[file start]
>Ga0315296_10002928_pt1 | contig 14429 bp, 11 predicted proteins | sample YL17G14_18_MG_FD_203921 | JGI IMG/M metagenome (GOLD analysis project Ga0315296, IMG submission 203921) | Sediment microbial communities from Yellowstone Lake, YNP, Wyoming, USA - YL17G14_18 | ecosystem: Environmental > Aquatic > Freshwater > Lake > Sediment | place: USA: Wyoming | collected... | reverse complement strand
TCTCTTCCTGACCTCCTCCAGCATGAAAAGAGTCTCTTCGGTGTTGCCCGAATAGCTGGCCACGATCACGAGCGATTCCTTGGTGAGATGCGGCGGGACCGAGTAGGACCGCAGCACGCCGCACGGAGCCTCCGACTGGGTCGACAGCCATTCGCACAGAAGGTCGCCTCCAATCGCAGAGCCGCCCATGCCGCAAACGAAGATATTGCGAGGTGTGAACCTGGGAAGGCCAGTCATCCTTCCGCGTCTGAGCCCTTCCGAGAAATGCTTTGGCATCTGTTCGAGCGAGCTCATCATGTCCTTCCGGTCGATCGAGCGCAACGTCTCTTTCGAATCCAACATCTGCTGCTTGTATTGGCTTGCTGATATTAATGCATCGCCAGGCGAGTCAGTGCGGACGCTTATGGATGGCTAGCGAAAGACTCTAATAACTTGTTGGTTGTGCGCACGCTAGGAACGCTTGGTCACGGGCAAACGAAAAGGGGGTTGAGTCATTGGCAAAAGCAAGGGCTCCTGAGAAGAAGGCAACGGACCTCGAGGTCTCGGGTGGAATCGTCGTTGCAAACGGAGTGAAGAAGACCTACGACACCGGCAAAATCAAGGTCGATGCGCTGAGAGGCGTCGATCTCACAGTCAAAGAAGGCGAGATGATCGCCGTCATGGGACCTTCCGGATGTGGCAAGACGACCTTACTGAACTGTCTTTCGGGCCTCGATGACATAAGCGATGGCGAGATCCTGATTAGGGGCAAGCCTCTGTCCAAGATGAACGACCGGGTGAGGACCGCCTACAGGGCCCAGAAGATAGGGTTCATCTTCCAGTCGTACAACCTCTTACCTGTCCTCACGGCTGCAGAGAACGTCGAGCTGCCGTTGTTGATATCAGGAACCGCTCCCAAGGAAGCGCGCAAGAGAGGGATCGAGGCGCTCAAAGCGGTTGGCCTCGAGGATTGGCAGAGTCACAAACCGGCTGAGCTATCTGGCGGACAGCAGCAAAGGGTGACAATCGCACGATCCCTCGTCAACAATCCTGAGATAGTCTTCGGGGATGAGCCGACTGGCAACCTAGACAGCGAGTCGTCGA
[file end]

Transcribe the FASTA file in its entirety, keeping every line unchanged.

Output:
>Ga0315296_10002928_pt1 | contig 14429 bp, 11 predicted proteins | sample YL17G14_18_MG_FD_203921 | JGI IMG/M metagenome (GOLD analysis project Ga0315296, IMG submission 203921) | Sediment microbial communities from Yellowstone Lake, YNP, Wyoming, USA - YL17G14_18 | ecosystem: Environmental > Aquatic > Freshwater > Lake > Sediment | place: USA: Wyoming | collected... | reverse complement strand
TCTCTTCCTGACCTCCTCCAGCATGAAAAGAGTCTCTTCGGTGTTGCCCGAATAGCTGGCCACGATCACGAGCGATTCCTTGGTGAGATGCGGCGGGACCGAGTAGGACCGCAGCACGCCGCACGGAGCCTCCGACTGGGTCGACAGCCATTCGCACAGAAGGTCGCCTCCAATCGCAGAGCCGCCCATGCCGCAAACGAAGATATTGCGAGGTGTGAACCTGGGAAGGCCAGTCATCCTTCCGCGTCTGAGCCCTTCCGAGAAATGCTTTGGCATCTGTTCGAGCGAGCTCATCATGTCCTTCCGGTCGATCGAGCGCAACGTCTCTTTCGAATCCAACATCTGCTGCTTGTATTGGCTTGCTGATATTAATGCATCGCCAGGCGAGTCAGTGCGGACGCTTATGGATGGCTAGCGAAAGACTCTAATAACTTGTTGGTTGTGCGCACGCTAGGAACGCTTGGTCACGGGCAAACGAAAAGGGGGTTGAGTCATTGGCAAAAGCAAGGGCTCCTGAGAAGAAGGCAACGGACCTCGAGGTCTCGGGTGGAATCGTCGTTGCAAACGGAGTGAAGAAGACCTACGACACCGGCAAAATCAAGGTCGATGCGCTGAGAGGCGTCGATCTCACAGTCAAAGAAGGCGAGATGATCGCCGTCATGGGACCTTCCGGATGTGGCAAGACGACCTTACTGAACTGTCTTTCGGGCCTCGATGACATAAGCGATGGCGAGATCCTGATTAGGGGCAAGCCTCTGTCCAAGATGAACGACCGGGTGAGGACCGCCTACAGGGCCCAGAAGATAGGGTTCATCTTCCAGTCGTACAACCTCTTACCTGTCCTCACGGCTGCAGAGAACGTCGAGCTGCCGTTGTTGATATCAGGAACCGCTCCCAAGGAAGCGCGCAAGAGAGGGATCGAGGCGCTCAAAGCGGTTGGCCTCGAGGATTGGCAGAGTCACAAACCGGCTGAGCTATCTGGCGGACAGCAGCAAAGGGTGACAATCGCACGATCCCTCGTCAACAATCCTGAGATAGTCTTCGGGGATGAGCCGACTGGCAACCTAGACAGCGAGTCGTCGA